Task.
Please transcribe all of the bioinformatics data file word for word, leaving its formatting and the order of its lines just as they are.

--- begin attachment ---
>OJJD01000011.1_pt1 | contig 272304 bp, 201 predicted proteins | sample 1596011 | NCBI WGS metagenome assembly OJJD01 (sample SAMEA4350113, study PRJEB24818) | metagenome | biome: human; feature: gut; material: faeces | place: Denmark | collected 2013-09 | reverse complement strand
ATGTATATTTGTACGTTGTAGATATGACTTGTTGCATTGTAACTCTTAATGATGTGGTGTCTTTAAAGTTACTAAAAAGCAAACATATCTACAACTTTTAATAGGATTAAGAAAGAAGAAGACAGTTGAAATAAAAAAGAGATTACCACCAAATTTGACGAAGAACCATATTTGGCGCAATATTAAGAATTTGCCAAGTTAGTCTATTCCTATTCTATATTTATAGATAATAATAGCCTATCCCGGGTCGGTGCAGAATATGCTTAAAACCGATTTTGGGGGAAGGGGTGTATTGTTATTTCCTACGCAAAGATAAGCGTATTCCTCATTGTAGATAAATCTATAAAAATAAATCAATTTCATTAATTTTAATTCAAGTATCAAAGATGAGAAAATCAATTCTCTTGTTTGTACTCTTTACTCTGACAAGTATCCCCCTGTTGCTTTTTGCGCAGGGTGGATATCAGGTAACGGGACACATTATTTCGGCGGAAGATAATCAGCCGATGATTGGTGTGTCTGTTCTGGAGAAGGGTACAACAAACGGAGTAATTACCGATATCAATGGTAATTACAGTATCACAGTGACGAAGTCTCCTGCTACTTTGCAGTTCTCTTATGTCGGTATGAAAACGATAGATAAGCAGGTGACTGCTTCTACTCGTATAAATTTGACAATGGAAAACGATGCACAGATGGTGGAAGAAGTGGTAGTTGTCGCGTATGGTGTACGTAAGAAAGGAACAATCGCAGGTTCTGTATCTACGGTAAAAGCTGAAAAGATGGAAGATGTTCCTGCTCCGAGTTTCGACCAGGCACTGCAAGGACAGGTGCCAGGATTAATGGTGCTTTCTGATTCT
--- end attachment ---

>OJJD01000011.1_pt1 | contig 272304 bp, 201 predicted proteins | sample 1596011 | NCBI WGS metagenome assembly OJJD01 (sample SAMEA4350113, study PRJEB24818) | metagenome | biome: human; feature: gut; material: faeces | place: Denmark | collected 2013-09 | reverse complement strand
ATGTATATTTGTACGTTGTAGATATGACTTGTTGCATTGTAACTCTTAATGATGTGGTGTCTTTAAAGTTACTAAAAAGCAAACATATCTACAACTTTTAATAGGATTAAGAAAGAAGAAGACAGTTGAAATAAAAAAGAGATTACCACCAAATTTGACGAAGAACCATATTTGGCGCAATATTAAGAATTTGCCAAGTTAGTCTATTCCTATTCTATATTTATAGATAATAATAGCCTATCCCGGGTCGGTGCAGAATATGCTTAAAACCGATTTTGGGGGAAGGGGTGTATTGTTATTTCCTACGCAAAGATAAGCGTATTCCTCATTGTAGATAAATCTATAAAAATAAATCAATTTCATTAATTTTAATTCAAGTATCAAAGATGAGAAAATCAATTCTCTTGTTTGTACTCTTTACTCTGACAAGTATCCCCCTGTTGCTTTTTGCGCAGGGTGGATATCAGGTAACGGGACACATTATTTCGGCGGAAGATAATCAGCCGATGATTGGTGTGTCTGTTCTGGAGAAGGGTACAACAAACGGAGTAATTACCGATATCAATGGTAATTACAGTATCACAGTGACGAAGTCTCCTGCTACTTTGCAGTTCTCTTATGTCGGTATGAAAACGATAGATAAGCAGGTGACTGCTTCTACTCGTATAAATTTGACAATGGAAAACGATGCACAGATGGTGGAAGAAGTGGTAGTTGTCGCGTATGGTGTACGTAAGAAAGGAACAATCGCAGGTTCTGTATCTACGGTAAAAGCTGAAAAGATGGAAGATGTTCCTGCTCCGAGTTTCGACCAGGCACTGCAAGGACAGGTGCCAGGATTAATGGTGCTTTCTGATTCT